Spoon mixture into cooled pie crust. Dust top of pie with nutmeg and top with nuts.
Refrigerate 1 hour.
Drizzle maple syrup over pie just before serving.
Pie today, parfaits tomorrow with this recipe.
Grab a jar, tumbler, or goblet and working in layers begin with crushed cookies (vanilla wafers, gingersnaps, graham crackers- all delicious choices).
Next, add a generous tablespoon of the maple pudding mixture.
Repeat with another layer of crushed cookies and complete the dish with a final addition of the maple pudding mixture.
Top with a dollop of whipped topping, a drizzle of pure maple syrup, and walnuts or fresh Louisiana pecans.
The delicious proof is in the pudding.
Gorgeously anticipating fall’s color rich-seasonally tasty arrival on this blog post writing afternoon makes for perfect blog post writing conditions.
That and streaming The French Chef with Julia Child featuring three French favorites:
Tarte aux Pommes Classique
Tarte des Demoiselles
Tarte Tartin starring apples, cinnamon, and butter- the fall baking trinity.
Julia Child is a classic, her personality endearing, and her recipes favorites in the Places In The Home test kitchen.
Between the show, recipes, and hint of crisp in the air I’m inspired to add her Tarte aux Pommes to my must make for fall recipe file.
Tarte aux Pommes
10-inch partially cooked pastry shell
4 pounds cooking apples
1 teaspoon lemon juice
2 tablespoons granulated sugar
1/3 cup apricot jam/preserves
1/3 cup Calvados, rum or cognac (or 1 tablespoon vanilla)
2/3 cup granulated sugar for topping
3 tablespoons butter
½ teaspoon cinnamon
Preheat oven to 375F. Quarter, core, and peel the apples. Cut enough to make 3 cups into 1/8-inch lengthwise slices and toss them in a bowl with the lemon juice and sugar. Reserve them for the top of the tart.
Cut the rest of the apples into rough slices. You should have about 8 cups. Place in a pan and cook over low heat for about 20 minutes, stirring occasionally, until tender.
Beat in apricot jam, Calvados, sugar, butter, and cinnamon. Raise heat and boil, stirring, until applesauce is thick enough to hold in a mass in the spoon.
Spread the applesauce in the pastry shell. Cover with a neat, closely overlapping layer of sliced apples arranged in concentric circles.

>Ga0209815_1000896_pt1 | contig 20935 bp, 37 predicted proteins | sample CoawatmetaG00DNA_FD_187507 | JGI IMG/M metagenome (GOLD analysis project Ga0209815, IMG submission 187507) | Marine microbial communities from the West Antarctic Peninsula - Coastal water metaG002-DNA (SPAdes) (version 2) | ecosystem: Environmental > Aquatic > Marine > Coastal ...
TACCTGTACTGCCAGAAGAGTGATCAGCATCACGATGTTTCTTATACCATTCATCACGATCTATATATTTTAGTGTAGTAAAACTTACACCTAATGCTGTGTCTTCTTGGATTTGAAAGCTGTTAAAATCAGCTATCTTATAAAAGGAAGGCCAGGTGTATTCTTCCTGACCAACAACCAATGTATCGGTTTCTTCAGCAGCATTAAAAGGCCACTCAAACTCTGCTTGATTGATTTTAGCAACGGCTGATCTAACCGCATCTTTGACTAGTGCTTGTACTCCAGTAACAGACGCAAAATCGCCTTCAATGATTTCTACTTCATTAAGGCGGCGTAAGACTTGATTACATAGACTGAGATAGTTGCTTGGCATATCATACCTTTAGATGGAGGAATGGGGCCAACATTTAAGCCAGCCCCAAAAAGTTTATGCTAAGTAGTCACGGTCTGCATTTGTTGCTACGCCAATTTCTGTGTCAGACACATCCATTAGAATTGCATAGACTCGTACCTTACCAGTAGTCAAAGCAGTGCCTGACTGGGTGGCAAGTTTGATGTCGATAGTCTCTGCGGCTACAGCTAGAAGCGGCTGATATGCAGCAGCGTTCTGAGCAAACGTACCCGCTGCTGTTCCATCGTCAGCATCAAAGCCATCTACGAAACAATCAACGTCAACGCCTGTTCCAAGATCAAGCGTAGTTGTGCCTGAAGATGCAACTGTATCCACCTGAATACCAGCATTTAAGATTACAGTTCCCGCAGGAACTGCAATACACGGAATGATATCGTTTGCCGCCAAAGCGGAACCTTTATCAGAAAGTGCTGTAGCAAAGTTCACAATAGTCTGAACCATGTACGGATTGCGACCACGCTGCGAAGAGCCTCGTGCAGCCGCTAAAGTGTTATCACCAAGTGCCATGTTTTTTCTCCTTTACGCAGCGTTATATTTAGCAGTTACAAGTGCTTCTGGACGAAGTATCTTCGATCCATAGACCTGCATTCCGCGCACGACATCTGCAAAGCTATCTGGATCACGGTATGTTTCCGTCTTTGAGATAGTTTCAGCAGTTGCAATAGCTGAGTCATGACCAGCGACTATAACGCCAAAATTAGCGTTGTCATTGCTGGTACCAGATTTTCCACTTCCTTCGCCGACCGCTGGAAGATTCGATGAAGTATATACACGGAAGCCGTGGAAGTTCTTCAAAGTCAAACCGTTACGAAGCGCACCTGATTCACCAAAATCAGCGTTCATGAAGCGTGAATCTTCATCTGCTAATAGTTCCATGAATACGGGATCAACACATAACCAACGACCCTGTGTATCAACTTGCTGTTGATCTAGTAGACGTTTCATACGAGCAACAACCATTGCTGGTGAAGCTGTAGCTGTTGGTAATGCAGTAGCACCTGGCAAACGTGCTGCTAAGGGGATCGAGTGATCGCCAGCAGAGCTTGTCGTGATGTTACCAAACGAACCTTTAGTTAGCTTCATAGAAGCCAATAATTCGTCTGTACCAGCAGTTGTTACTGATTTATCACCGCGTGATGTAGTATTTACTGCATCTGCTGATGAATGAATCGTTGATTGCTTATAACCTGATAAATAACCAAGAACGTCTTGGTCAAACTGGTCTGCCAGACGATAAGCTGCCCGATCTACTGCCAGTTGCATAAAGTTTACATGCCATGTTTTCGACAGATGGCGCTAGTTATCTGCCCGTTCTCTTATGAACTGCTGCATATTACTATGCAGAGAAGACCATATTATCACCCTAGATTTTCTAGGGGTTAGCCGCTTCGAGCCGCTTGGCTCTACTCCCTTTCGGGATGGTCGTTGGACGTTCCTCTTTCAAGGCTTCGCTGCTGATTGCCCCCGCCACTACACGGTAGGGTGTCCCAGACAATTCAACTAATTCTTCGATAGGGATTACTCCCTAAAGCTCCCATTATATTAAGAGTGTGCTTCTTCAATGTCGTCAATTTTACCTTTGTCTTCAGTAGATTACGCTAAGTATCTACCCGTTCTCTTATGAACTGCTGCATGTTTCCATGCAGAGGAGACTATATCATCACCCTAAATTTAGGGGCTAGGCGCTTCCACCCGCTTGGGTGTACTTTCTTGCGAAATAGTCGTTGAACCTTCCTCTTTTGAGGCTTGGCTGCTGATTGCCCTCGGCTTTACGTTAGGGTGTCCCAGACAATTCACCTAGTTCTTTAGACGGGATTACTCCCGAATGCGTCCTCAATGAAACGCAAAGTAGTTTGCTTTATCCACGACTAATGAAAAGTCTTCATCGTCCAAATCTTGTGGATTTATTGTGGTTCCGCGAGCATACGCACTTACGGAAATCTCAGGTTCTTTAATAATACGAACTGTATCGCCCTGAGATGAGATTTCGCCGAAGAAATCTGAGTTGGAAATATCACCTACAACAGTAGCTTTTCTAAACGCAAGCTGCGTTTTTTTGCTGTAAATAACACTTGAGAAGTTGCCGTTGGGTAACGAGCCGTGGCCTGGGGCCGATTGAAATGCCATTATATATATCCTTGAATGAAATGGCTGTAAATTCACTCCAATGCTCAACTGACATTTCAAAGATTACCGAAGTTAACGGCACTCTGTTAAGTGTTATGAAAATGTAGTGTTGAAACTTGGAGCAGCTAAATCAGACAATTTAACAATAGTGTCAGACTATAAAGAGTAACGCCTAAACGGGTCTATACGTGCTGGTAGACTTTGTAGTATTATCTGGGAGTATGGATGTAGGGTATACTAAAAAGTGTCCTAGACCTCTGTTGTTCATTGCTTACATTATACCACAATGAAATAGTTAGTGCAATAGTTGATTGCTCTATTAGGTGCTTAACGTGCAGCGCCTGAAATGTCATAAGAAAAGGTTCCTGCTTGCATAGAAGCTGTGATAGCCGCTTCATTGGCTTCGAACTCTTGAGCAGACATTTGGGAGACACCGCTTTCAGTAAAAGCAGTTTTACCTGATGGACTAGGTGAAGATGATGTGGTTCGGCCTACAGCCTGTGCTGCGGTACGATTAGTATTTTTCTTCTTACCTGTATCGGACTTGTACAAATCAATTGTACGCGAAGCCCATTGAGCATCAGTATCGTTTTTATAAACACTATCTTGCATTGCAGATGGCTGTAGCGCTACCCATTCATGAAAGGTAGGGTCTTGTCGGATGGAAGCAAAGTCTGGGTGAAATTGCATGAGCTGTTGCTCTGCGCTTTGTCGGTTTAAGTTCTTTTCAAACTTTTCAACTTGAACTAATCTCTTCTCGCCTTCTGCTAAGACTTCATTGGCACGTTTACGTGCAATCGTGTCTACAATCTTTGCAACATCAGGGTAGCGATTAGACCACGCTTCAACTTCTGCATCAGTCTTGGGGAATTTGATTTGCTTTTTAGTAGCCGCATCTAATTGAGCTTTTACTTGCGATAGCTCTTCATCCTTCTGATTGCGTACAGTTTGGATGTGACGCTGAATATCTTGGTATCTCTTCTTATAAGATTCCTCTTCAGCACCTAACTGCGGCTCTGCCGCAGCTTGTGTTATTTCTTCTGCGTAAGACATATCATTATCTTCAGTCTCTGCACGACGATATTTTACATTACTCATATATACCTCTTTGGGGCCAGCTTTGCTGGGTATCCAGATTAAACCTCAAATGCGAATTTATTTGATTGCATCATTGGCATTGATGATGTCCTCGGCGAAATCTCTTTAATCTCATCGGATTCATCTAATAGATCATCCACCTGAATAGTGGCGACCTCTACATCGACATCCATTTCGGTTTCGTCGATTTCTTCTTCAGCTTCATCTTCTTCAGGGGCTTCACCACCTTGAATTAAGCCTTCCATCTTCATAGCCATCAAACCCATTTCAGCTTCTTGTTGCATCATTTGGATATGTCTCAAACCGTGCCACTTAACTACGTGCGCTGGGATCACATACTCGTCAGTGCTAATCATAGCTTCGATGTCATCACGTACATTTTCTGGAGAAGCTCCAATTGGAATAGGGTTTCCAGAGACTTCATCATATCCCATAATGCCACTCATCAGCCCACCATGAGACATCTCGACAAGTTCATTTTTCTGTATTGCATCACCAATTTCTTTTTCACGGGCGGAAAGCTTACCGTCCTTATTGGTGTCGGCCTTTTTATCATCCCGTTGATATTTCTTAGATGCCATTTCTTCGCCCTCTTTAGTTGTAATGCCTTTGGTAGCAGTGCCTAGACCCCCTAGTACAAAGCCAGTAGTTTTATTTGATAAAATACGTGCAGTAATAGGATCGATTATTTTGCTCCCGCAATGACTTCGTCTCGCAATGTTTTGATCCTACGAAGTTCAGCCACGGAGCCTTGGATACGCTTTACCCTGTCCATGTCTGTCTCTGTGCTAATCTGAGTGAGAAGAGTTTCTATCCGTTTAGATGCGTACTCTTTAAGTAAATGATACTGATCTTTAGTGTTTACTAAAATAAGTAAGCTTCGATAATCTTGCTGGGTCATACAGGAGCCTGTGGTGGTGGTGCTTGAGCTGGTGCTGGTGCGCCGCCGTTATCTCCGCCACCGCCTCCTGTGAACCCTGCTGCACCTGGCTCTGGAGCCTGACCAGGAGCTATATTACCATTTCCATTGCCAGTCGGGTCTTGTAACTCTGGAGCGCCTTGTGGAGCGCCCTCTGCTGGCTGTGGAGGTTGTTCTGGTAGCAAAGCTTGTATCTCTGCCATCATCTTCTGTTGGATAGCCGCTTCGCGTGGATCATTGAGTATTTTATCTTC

Bake in upper third of preheated oven for about 30 minutes, or until the apples have browned lightly and are tender. Slide the tart onto a serving dish and paint over it with a light coating of apricot glaze. Serve warm or cold with whipping cream or a scoop of ice cream.
½ cup apricot preserves, forced through a sieve
2 tablespoons granulated sugar
Stir the strained apricot preserves and sugar over moderately high heat until thick enough to coat the spoon with a light film, and the last drops are sticky as they fall from the spoon (225-228 degrees on a candy thermometer). Do not boil past this point or the glaze will become brittle as it cools.
Apply the glaze while it is still warm. Unused glaze will keep indefinitely in a screw-top jar.
Delicious year round, but these flavors shine at the fall table.
Sunday night dinners here at the Places In The Home ponderosa tend to be the breakfast for dinner type.
Eggs with fried apples.
Found and placed on my fall finds list for suppers such as these is a set of Bruntmor Set Of 4 Matte Glaze Ceramic Food Serving Plates With Skillet Look.
Coffee drinking and tea sippin’ season and seasoned warm beverages complement and spice fall’s crisp days into brisk cozy evenings.
Mason Cash | In The Forest Batter Bowl
Polyresin Pine Cone Table Decor
Antique BM&T Covered Vegetable 1896
Stoneware Pumpkin Serving Dish
Metallic Silver Scroll Charger Plate
Nordic Ware Leaf-Lettes Cakelet Pan, 2.5 Cup
Homey seasonal decor finds frame this picture perfect season and welcome the best of the season to home and hearth.
This is how we welcome fall home.